·Third, State aid rules based on Article 107(3)(c) TFEU enable Member States, subject to Commission approval, to meet acute liquidity needs and support companies facing bankruptcy due to the COVID-19 outbreak.

·Fourth, Article 107(2)(b) TFEU enables Member States, subject to Commission approval, to compensate companies for the damage suffered in exceptional circumstances, such as those caused by the COVID-19 outbreak. This includes measures to compensate companies in sectors that have been particularly hard hit (e.g. transport, tourism and hospitality) and measures to compensate organisers of cancelled events for damages suffered due to the outbreak.

·Fifth, this can be complemented by a variety of additional measures, such as under the de minimis Regulation 5 and the General Block Exemption Regulation 6 , which can also be put in place by Member States immediately, without involvement of the Commission.

Currently, the impact of the COVID-19 outbreak in Italy is of a nature and scale that allows the use of Article 107(3)(b) TFEU. This enables the Commission to approve additional national support measures to remedy a serious disturbance to the economy of a Member State, which the Commission considers to be present in Italy. In reaching this conclusion, the Commission has considered a series of indicators, including but not limited to the expected contraction of GDP, the stringent public measures imposed, including prohibition of events, school closures, circulation restrictions, the constraints on the public health system, as well as flight cancellations and travel restrictions imposed by other countries.

The Commission’s assessment for the use of Article 107(3)b for other Member States will take a similar approach of the impact of the COVID-19 outbreak on their respective economies. This is a live and developing situation. The Commission is constantly monitoring the situation across the EU, in close contact with Member States. Finally, the Commission is preparing a special legal framework under Article 107(3)(b) TFEU to adopt in case of need. This was done in one exceptional case in the past during the 2008 financial crisis, when the Commission adopted a Temporary Framework in 2009. 7

The Commission has put in place all necessary procedural facilitations to enable a swift Commission approval process. Decisions are taken within days of receiving a complete State aid notification from Member States, where necessary. The Commission has set up a dedicated mailbox and telephone number to assist Member States with any queries they have. To further facilitate swift Member State action, the Commission stands ready to provide templates based on precedent decisions on below possibilities to grant aid to companies in line with existing EU State aid rules.

6.Using the full flexibility of the European Fiscal Framework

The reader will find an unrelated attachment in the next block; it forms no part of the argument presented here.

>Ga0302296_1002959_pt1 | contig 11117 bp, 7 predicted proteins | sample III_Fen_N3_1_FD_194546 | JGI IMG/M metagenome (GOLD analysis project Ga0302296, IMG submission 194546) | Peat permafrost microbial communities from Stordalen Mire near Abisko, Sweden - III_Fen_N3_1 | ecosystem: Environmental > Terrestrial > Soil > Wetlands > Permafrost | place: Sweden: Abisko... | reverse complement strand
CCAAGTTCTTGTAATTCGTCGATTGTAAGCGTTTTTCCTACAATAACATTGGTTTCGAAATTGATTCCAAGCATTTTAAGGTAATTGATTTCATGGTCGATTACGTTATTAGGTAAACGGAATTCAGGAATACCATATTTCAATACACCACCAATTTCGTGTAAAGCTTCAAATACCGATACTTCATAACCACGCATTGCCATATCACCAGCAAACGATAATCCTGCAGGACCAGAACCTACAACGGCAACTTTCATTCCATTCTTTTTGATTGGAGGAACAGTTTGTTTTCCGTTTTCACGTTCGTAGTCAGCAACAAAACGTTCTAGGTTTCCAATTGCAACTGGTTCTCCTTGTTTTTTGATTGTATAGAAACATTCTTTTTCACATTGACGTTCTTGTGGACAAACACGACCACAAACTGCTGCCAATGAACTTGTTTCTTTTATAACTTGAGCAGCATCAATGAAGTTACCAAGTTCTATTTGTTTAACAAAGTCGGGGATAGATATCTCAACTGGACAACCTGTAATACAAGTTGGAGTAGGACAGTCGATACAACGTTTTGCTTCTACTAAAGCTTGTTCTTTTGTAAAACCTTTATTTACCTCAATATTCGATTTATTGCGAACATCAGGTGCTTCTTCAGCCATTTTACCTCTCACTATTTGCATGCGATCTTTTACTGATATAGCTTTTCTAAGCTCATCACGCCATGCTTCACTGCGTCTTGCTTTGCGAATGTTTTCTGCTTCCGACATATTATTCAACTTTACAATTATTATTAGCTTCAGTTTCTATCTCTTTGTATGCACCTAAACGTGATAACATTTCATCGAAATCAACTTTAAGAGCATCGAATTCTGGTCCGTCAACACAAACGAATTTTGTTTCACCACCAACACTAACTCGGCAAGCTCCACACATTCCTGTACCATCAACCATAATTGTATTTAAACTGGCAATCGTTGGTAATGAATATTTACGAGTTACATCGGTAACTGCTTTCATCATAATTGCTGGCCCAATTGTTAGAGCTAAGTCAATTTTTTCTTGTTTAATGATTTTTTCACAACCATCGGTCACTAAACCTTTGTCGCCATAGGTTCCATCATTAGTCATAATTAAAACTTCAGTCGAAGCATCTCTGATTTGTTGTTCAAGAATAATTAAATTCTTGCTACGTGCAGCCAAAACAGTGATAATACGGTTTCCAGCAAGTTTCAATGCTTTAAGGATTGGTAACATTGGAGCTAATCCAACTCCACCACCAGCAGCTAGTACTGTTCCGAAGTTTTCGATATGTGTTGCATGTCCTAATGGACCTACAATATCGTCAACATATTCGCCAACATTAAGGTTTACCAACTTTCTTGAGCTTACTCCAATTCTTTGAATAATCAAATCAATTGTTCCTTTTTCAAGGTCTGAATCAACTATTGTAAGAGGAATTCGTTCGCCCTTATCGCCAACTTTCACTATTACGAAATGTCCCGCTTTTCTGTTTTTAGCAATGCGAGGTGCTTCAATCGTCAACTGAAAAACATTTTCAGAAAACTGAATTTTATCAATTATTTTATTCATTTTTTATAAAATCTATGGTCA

Targeted fiscal support measures should be implemented in line with the principles set out in section 5, to counter the immediate negative socio-economic consequences of the virus outbreak. This includes support to companies in specific sectors and areas that face disruption of production or sales and are therefore affected by a liquidity squeeze, in particular SMEs. Action could include:

·Tax measures aimed at firms in affected regions and sectors (e.g. deferred payment of corporate taxes, social security contributions and VAT; advancement of government payments and arrears; tax rebates; direct financial support).

·Guarantees to banks to help companies with working capital and export guarantees, possibly complemented with supervisory measures.

These fiscal measures, as well as the measures needed to protect workers against income losses, are urgent in order to support economic activity and should be used to mitigate the economic downturn. A well-coordinated fiscal response should aim to counter the effects of drops in confidence, and of the related demand effects. Acting decisively now will help to maximise the impact of our actions and their effect later on.

The Commission will propose to the Council to apply the full flexibility existing within the EU fiscal framework, with a view to helping Member States to address the COVID-19 outbreak and deal with its fallout.

·When assessing compliance with the EU fiscal rules, the Commission will propose to the Council to exclude the budgetary effect of one-off fiscal measures taken to counter-balance the economic effects of COVID-19. The Stability and Growth Pact can accommodate targeted exceptional expenditure. Support measures such as those urgently needed to i) contain and treat the pandemic, ii) ensure liquidity support to firms and sectors, and iii) protect jobs and incomes of affected workers, can be considered as one-off budgetary spending.

·The Commission considers that the flexibility to cater for “unusual events outside the control of government” is applicable to the current situation. When an unusual event outside the control of a government has a major impact on a Member State’s fiscal position, the Stability and Growth Pact envisages that Member States can be allowed to temporarily depart from required fiscal adjustments As a result, this clause can also accommodate exceptional spending to contain the COVID-19 outbreak. In particular, the clause can apply to health care expenditure and targeted relief measures for firms and workers, provided they are temporary and linked to the outbreak. The Commission will follow that approach when making proposals and recommendations to the Council.